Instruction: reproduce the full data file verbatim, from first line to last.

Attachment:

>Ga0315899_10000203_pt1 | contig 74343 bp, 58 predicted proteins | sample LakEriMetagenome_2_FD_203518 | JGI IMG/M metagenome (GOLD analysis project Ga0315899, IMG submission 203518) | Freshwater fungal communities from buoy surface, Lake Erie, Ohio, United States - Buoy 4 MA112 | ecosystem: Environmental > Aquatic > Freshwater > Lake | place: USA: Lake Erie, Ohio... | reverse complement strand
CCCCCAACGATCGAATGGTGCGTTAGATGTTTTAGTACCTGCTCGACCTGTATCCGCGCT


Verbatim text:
>Ga0315899_10000203_pt1 | contig 74343 bp, 58 predicted proteins | sample LakEriMetagenome_2_FD_203518 | JGI IMG/M metagenome (GOLD analysis project Ga0315899, IMG submission 203518) | Freshwater fungal communities from buoy surface, Lake Erie, Ohio, United States - Buoy 4 MA112 | ecosystem: Environmental > Aquatic > Freshwater > Lake | place: USA: Lake Erie, Ohio... | reverse complement strand
CCCCCAACGATCGAATGGTGCGTTAGATGTTTTAGTACCTGCTCGACCTGTATCCGCGCT